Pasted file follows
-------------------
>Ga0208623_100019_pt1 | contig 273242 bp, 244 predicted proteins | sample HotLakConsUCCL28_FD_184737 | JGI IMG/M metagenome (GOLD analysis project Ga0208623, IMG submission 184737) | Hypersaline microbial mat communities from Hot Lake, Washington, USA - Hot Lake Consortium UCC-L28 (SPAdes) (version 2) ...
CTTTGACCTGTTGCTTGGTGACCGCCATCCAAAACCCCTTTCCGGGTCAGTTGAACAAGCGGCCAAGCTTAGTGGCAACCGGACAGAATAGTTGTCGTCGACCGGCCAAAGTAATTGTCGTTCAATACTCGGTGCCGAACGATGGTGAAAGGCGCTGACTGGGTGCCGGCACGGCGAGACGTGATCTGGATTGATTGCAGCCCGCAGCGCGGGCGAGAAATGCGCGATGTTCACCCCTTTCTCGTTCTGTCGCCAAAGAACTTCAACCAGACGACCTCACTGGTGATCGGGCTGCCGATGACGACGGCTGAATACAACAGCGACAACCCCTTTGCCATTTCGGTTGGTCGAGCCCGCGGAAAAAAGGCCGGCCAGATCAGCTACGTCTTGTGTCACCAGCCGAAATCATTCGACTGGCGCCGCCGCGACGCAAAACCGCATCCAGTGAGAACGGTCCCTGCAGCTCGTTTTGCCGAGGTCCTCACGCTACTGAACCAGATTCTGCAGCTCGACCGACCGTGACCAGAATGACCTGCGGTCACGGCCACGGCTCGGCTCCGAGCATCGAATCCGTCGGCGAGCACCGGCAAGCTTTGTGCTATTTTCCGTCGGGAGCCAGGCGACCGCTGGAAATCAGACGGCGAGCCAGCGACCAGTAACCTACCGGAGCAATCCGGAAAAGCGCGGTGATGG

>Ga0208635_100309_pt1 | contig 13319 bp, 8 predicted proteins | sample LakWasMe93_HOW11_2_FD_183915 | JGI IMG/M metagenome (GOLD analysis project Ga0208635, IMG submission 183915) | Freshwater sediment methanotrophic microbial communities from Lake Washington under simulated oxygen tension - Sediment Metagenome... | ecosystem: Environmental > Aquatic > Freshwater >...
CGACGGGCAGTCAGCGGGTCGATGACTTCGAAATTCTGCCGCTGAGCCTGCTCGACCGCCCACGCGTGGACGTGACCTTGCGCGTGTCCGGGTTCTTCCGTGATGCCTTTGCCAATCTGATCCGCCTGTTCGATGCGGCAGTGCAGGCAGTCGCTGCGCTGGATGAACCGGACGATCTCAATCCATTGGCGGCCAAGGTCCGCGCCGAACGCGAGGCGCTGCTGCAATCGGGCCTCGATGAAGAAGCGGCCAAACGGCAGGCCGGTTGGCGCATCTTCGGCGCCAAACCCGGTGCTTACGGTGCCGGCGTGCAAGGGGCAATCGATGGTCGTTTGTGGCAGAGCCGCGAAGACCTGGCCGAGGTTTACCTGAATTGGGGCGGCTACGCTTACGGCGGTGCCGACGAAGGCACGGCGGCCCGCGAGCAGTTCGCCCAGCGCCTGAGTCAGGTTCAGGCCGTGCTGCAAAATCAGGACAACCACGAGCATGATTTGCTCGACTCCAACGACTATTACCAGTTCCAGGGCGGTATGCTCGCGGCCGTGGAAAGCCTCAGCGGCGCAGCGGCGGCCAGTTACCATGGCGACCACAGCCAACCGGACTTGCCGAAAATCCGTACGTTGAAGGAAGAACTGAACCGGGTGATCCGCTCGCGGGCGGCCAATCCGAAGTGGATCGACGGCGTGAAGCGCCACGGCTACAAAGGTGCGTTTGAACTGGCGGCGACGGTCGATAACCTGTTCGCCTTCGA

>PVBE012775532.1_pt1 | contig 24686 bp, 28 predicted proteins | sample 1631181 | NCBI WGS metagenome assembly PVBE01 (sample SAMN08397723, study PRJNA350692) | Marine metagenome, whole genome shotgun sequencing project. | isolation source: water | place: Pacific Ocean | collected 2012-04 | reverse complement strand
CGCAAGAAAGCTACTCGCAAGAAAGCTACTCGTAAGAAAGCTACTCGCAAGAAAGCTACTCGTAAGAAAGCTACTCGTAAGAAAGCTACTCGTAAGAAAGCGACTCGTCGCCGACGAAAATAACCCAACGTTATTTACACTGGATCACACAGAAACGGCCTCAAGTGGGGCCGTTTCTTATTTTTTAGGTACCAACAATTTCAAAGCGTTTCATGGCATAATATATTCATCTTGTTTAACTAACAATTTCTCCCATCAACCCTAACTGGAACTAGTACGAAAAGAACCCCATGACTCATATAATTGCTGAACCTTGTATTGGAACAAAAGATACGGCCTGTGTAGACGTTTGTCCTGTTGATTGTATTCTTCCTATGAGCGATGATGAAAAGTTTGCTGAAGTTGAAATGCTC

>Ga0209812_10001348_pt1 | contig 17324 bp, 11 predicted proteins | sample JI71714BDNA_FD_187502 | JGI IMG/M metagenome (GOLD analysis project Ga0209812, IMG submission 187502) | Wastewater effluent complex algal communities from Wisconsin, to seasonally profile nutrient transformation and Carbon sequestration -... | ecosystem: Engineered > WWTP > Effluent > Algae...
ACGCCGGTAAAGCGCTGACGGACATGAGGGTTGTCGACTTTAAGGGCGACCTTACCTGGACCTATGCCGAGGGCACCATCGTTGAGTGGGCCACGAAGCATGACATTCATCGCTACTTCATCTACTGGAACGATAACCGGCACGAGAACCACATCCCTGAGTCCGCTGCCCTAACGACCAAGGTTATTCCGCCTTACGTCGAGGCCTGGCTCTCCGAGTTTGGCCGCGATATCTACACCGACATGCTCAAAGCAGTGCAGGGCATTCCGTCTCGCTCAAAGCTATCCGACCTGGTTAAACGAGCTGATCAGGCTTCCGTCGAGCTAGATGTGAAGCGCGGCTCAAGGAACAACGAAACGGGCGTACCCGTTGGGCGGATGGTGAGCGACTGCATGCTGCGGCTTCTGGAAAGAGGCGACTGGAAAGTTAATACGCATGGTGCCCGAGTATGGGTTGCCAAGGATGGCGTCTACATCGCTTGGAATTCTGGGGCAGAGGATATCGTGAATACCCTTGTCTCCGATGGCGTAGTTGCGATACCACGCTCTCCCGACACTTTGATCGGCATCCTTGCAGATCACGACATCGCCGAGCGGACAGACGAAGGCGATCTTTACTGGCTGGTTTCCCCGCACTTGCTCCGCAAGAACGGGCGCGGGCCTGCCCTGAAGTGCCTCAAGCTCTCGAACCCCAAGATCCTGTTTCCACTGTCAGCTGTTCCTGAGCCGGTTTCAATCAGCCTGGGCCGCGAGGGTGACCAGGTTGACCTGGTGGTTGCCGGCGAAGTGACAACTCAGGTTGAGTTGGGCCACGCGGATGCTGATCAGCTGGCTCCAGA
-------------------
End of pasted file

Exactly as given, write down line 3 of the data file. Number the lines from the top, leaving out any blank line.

>Ga0208635_100309_pt1 | contig 13319 bp, 8 predicted proteins | sample LakWasMe93_HOW11_2_FD_183915 | JGI IMG/M metagenome (GOLD analysis project Ga0208635, IMG submission 183915) | Freshwater sediment methanotrophic microbial communities from Lake Washington under simulated oxygen tension - Sediment Metagenome... | ecosystem: Environmental > Aquatic > Freshwater >...